And as for the populists, even without their garantismo the Radicals’ pro-EU stance would have been enough to alienate them from the new ruling classes. When elected to the European Parliament, the Radicals were the only Italian members to sit with the Alliance of Liberals and Democrats, alongside politicians from countries with a much stronger tradition of classical liberalism, such as the Netherlands, Belgium and the Baltic states. In Italy, the Radicals are on their own.
This isolation means that, whatever the broader democratic significance of Radio Radicale’s campaign of transparency, public funding was always going to be problematic and private money — whether through sponsorship or advertising — would have made the station more like most Italian outlets, with its editorial stance compromised by those with the money to call the piper’s tune. The only other option would be to embrace grants and listener contributions, similar to the National Public Radio model of the United States — but this isn’t an option the radicali appear ready to embrace, despite years of grassroots campaigns going back to the 1974 referendum for the legalisation of divorce. There has never been a way for listeners, like me, to donate directly to Radio Radicale rather than the Radical Party.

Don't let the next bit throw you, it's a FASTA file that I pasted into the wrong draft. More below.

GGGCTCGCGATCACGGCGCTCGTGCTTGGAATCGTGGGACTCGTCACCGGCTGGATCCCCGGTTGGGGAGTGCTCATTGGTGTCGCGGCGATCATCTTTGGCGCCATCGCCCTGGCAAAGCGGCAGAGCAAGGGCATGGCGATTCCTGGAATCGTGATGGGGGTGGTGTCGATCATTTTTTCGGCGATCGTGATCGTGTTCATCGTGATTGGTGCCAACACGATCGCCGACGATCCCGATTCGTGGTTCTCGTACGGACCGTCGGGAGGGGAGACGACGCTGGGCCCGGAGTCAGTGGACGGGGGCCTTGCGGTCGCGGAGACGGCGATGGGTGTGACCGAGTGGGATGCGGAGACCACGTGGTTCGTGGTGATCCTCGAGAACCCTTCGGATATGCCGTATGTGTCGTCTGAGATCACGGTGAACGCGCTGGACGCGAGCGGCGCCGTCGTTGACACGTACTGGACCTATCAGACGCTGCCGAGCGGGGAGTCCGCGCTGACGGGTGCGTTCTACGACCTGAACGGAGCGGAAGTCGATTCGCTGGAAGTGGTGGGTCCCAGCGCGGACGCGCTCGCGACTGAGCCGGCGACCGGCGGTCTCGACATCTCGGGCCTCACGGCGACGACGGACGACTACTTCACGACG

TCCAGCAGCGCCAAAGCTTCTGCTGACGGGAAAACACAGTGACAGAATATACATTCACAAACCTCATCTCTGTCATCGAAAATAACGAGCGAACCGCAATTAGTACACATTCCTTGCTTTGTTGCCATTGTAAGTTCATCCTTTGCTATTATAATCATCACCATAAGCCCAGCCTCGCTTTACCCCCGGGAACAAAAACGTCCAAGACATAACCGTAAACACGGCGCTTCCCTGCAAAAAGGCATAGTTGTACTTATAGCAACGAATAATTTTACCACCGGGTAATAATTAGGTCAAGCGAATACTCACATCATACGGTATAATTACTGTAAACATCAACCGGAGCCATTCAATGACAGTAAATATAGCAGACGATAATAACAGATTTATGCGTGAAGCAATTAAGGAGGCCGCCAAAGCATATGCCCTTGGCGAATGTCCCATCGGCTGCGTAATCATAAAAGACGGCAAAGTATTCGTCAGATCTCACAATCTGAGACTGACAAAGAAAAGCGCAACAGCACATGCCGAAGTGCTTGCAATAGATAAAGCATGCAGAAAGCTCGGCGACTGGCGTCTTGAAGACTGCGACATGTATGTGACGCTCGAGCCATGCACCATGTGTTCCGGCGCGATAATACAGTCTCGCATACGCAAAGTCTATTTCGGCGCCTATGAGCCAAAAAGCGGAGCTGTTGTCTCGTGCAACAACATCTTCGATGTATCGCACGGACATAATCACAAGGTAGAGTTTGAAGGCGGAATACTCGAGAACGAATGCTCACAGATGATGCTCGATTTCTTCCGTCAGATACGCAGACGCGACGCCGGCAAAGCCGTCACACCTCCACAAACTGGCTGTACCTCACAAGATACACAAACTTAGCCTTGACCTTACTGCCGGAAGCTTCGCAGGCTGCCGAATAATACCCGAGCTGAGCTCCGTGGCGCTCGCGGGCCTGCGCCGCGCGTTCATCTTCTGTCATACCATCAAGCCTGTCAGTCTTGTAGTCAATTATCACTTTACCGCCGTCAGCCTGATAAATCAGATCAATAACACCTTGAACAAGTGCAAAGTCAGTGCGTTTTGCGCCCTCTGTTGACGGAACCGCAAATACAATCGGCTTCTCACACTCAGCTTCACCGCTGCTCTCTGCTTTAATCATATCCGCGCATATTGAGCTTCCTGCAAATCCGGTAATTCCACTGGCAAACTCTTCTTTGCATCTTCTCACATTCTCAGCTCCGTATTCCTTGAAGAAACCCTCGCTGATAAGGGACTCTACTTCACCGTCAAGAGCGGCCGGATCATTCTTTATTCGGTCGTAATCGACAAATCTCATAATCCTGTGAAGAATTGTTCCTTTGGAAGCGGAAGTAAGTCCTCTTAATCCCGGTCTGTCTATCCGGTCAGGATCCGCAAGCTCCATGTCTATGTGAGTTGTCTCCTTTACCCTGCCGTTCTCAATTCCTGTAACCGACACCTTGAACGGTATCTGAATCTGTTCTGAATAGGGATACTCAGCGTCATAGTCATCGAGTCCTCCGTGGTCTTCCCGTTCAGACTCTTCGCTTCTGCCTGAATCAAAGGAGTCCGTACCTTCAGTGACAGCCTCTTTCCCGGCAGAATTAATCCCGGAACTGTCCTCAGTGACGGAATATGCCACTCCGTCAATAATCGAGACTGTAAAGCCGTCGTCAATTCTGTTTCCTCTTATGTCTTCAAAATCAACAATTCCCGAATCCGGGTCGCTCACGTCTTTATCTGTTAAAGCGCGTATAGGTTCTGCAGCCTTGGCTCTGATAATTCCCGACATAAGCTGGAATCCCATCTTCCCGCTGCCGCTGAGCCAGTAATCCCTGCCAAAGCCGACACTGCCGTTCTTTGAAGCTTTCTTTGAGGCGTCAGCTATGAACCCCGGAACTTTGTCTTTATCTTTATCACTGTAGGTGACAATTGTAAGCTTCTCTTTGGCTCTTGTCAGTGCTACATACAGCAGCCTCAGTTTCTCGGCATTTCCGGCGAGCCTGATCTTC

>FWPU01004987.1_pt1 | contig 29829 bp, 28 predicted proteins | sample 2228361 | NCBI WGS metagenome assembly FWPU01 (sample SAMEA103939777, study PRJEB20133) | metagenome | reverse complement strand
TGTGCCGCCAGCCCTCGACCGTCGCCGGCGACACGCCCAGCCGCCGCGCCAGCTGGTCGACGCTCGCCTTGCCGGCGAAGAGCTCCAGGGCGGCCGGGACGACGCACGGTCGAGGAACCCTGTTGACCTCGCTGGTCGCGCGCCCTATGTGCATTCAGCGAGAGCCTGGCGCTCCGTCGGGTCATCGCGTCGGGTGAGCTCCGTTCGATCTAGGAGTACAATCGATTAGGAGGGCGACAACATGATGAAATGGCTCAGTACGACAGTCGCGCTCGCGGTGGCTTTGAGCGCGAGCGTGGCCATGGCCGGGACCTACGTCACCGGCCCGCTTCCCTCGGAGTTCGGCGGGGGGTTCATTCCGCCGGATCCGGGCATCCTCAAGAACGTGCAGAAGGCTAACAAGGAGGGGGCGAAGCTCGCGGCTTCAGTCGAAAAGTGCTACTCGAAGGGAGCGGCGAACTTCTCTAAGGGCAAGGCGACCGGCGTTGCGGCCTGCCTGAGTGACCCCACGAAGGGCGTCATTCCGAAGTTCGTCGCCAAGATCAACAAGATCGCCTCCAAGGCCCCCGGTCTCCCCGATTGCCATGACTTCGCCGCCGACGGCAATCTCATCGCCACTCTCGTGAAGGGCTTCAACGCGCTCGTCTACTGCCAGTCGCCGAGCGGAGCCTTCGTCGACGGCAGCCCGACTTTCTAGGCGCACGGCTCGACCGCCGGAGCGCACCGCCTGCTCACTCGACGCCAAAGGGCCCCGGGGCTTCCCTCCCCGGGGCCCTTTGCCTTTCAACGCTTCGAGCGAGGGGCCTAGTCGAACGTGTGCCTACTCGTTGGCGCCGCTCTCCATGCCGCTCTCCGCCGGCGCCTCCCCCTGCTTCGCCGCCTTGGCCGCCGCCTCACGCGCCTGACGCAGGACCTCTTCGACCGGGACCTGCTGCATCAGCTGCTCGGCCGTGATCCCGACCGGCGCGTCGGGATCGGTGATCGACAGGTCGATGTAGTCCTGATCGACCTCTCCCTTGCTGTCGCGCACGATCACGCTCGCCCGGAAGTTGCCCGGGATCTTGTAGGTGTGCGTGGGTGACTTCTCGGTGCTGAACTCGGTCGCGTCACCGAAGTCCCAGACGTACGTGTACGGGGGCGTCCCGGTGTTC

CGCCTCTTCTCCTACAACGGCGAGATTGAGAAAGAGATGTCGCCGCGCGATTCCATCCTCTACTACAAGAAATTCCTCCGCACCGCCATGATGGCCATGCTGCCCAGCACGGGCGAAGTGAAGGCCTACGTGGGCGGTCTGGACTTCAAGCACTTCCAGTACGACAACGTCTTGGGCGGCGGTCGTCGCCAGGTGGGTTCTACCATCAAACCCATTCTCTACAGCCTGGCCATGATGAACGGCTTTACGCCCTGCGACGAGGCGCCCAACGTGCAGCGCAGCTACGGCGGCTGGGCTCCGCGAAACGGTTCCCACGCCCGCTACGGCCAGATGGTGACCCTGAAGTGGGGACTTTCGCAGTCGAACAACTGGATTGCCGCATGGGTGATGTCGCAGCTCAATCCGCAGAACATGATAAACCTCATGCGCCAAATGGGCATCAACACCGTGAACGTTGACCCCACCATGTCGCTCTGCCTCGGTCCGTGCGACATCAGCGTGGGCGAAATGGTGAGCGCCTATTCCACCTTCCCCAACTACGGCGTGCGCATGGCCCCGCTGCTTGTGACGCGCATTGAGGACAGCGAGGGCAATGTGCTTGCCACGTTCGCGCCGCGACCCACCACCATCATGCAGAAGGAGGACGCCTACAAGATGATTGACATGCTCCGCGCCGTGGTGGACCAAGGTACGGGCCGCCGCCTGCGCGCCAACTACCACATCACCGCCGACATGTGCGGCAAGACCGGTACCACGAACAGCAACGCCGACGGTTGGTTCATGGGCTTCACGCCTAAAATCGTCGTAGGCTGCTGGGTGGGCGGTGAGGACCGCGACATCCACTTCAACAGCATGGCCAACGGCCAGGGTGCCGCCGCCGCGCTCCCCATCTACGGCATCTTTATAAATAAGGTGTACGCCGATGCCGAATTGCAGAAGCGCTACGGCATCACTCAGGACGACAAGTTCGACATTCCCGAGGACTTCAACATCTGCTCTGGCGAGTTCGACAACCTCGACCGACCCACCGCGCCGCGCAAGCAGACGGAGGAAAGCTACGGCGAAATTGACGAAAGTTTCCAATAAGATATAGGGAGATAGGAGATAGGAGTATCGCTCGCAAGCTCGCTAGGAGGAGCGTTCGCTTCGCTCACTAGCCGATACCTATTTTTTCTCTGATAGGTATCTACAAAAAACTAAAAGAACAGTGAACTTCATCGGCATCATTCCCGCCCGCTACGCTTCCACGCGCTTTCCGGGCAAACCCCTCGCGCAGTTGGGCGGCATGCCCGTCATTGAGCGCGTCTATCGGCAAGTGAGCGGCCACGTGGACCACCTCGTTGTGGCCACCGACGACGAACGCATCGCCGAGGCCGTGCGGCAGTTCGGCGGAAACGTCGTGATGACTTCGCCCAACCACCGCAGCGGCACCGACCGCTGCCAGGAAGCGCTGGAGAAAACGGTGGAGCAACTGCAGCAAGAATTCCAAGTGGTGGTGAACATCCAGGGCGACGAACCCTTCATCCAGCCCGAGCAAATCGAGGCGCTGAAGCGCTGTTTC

As things stand, the station is in for the high jump, and an online archive of over forty years of a fanatical commitment to transparency seems consigned to history. That’s not to say the Radicals won’t regroup and find some way to make sure that the truth will out. But whatever happens, they’ll be doing it without Massimo Bordin, whose daily fight to catch a glimpse of what lies behind the stage curtain shouldn’t be forgotten. •